Janet Yellen proposes “Global Minimum Corporate Tax” to discourage tax haven culture by corporations

Washington, April 6 2021: Following President Joe Biden’s announcement to raise corporate taxes to finance $2Trillion worth of infrastructure, US treasury secretary Janet Yellen has proposed a “global minimum corporate tax” to avoid depletion in government revenues. The US plans on pushing the G20 for the adoption of this scheme. The aim is to end the global “race to the bottom” on taxation.

Since assuming office, Biden has been a staunch critic of multinationals like Amazon who pay too little in taxes and vowed to put a stop to the practice of using tax havens.

He plans to raise the US corporate tax rate to 28 percent and the minimum for multinationals to 21 percent. Talking to reporters, he dismissed concerns the higher rate would drive companies overseas.

According to Yellen the current practices used by corporations is undermining government revenues and economic competitiveness. “Together we can use a global minimum tax to make sure the global economy thrives based on a more level playing field in the taxation of multinational corporations,” she said in a speech to The Chicago Council on Global Affairs.

G20 finance ministers are expected to discuss the proposal during a virtual meeting this week, hosted by Italy. The G20 goal is to have a proposal on the global minimum tax by July.

According to World Bank President, David Malpass, “Taxes matter to development and it’s important that the world get it right,” but he declined to comment on the US proposal, which will be a topic for the G20 officials on Wednesday.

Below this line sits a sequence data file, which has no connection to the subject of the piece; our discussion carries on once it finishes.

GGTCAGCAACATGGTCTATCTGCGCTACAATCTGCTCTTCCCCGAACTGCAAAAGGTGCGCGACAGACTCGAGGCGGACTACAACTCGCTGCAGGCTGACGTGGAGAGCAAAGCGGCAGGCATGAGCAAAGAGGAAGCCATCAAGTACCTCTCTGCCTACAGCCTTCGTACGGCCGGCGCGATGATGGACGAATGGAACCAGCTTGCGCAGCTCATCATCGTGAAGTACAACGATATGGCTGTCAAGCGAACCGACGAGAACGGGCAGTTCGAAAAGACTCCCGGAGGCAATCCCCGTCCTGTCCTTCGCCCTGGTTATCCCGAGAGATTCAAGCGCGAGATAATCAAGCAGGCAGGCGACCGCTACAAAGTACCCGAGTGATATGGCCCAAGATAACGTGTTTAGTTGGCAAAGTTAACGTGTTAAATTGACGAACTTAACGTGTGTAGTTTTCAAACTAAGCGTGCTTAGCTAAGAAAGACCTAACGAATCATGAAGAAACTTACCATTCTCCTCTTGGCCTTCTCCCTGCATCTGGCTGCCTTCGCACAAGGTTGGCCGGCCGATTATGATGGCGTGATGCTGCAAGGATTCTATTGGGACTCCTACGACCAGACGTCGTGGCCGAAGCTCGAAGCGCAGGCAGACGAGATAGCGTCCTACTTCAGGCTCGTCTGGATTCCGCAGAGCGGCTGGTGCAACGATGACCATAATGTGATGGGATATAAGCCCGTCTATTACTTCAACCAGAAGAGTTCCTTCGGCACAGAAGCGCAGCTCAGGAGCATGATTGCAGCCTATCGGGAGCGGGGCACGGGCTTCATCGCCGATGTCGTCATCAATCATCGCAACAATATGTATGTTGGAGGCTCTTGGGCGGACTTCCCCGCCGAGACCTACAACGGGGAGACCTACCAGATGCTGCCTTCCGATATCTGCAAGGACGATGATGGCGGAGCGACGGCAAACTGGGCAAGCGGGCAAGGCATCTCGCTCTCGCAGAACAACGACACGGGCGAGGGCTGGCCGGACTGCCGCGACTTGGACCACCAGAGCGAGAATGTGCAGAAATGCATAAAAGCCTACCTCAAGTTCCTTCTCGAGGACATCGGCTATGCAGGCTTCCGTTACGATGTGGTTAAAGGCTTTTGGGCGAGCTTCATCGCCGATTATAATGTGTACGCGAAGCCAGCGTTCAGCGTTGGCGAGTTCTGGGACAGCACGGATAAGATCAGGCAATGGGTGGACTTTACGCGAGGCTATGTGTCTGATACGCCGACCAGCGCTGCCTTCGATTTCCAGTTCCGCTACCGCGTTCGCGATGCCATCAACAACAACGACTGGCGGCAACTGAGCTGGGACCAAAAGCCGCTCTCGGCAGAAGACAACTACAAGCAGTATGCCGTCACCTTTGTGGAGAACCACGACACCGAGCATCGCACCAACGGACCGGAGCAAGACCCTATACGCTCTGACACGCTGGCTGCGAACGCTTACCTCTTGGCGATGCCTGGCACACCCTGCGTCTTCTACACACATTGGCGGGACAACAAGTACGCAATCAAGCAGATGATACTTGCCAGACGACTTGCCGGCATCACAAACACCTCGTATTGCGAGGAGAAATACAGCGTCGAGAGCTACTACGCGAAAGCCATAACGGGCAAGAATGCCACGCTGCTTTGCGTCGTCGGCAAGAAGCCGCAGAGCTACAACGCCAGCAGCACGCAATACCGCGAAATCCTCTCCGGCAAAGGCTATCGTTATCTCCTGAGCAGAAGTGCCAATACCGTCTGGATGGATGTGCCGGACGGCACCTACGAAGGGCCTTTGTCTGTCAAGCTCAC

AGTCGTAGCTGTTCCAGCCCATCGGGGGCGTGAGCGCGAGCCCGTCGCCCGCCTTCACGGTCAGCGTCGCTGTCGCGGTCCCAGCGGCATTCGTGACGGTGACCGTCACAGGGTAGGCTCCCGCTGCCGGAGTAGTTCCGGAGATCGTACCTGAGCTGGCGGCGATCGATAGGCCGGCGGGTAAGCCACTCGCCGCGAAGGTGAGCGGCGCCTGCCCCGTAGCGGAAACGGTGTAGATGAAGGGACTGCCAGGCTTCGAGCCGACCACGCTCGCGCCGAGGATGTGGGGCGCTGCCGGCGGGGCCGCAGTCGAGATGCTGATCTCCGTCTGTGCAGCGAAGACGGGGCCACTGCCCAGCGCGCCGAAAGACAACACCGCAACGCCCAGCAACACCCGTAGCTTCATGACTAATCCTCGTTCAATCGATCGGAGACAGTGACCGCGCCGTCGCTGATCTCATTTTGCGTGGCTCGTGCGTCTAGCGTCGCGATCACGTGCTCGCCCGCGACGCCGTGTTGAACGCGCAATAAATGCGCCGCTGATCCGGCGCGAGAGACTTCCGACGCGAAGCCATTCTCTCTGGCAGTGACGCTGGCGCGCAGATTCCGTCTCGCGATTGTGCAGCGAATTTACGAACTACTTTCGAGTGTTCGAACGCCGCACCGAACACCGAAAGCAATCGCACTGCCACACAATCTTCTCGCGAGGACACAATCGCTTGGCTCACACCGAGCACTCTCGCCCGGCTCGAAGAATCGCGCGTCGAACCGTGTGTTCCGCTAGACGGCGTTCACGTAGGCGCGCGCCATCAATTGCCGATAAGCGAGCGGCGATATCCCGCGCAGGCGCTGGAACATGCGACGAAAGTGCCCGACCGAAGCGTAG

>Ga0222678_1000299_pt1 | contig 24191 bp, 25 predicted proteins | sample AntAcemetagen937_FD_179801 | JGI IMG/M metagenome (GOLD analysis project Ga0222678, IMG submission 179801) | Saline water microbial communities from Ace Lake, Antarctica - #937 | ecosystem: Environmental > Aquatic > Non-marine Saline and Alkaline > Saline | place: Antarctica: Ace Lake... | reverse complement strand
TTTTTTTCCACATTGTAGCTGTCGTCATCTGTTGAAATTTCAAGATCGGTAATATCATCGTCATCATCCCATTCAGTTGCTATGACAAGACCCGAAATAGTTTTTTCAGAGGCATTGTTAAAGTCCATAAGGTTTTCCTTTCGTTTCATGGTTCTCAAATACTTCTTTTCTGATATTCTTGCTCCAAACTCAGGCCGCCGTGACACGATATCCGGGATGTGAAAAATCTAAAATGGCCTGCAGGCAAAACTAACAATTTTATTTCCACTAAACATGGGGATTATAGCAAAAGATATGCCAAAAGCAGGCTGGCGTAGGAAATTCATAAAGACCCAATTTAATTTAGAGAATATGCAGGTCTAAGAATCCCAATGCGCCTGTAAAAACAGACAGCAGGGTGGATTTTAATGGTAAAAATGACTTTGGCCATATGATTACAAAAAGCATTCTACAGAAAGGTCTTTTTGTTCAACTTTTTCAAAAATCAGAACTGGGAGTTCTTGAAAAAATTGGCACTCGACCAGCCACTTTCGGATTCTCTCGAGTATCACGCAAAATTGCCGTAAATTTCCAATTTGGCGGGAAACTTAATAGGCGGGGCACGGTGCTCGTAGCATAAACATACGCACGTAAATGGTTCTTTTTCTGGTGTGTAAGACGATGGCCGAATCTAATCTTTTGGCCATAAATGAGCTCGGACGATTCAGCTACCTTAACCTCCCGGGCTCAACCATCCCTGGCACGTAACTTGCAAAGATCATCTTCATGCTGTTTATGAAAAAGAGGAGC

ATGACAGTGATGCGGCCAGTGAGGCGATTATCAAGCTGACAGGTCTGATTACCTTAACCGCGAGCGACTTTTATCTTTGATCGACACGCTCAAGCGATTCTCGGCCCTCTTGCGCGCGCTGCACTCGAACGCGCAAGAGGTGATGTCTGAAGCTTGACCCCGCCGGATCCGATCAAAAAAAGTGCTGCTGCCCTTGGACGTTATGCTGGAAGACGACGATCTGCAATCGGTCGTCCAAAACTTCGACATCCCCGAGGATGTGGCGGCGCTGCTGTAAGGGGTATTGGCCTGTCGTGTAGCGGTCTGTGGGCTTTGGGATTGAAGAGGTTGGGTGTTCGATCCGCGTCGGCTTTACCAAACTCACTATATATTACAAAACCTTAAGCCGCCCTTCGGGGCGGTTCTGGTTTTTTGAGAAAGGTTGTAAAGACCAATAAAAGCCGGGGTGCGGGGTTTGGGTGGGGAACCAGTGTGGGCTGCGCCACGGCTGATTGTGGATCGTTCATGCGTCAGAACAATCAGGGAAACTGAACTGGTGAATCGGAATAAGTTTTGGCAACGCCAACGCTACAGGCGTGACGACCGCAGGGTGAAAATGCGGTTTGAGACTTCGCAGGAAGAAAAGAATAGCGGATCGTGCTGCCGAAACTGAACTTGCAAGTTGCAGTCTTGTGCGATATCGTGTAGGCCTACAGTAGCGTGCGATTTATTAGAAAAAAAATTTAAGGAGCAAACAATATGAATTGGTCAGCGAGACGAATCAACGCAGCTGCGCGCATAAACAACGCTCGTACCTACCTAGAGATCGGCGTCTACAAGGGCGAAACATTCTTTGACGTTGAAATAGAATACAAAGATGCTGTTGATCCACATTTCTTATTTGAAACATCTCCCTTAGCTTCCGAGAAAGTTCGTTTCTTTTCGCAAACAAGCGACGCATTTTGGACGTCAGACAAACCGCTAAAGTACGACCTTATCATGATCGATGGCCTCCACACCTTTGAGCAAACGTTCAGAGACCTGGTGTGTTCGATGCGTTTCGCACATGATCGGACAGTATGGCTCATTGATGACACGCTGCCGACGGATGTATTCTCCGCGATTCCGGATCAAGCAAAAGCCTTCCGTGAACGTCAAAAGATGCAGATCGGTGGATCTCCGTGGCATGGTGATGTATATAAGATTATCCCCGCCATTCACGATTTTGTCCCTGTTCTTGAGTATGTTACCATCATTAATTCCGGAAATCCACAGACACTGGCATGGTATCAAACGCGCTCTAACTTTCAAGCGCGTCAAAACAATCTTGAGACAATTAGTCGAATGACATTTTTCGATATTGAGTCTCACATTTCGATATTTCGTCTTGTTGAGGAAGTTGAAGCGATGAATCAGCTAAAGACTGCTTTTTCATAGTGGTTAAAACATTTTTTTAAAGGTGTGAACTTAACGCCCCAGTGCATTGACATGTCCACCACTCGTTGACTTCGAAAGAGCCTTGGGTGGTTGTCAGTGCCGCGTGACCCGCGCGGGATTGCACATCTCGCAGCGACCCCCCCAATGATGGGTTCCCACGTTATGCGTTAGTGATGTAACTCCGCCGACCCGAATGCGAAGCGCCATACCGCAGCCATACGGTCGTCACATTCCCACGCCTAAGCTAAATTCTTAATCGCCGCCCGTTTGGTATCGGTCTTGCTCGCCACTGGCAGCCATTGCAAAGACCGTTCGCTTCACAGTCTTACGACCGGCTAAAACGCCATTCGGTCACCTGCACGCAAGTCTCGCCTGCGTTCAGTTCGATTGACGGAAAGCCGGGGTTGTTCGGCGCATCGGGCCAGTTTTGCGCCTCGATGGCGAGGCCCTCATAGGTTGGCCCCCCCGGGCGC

The plan is for the Biden administration push to resume the multilateral cooperation halted under former president Donald Trump.

Yellen said a strong US presence is necessary to ensure a level playing field in the global economy. She added, “Over time, a lack of global leadership and engagement makes our institutions and economy vulnerable.” The Biden administration already announced it is rejoining the Paris climate accords, and removed obstacles in the World Trade Organization that allowed the global body to name a new leader.

She stated Washington’s commitment to work with partners to “enforce a rules-based order.” In China’s case, she said their relationship “will be competitive where it should be, collaborative where it can be, and adversarial where it must be.”

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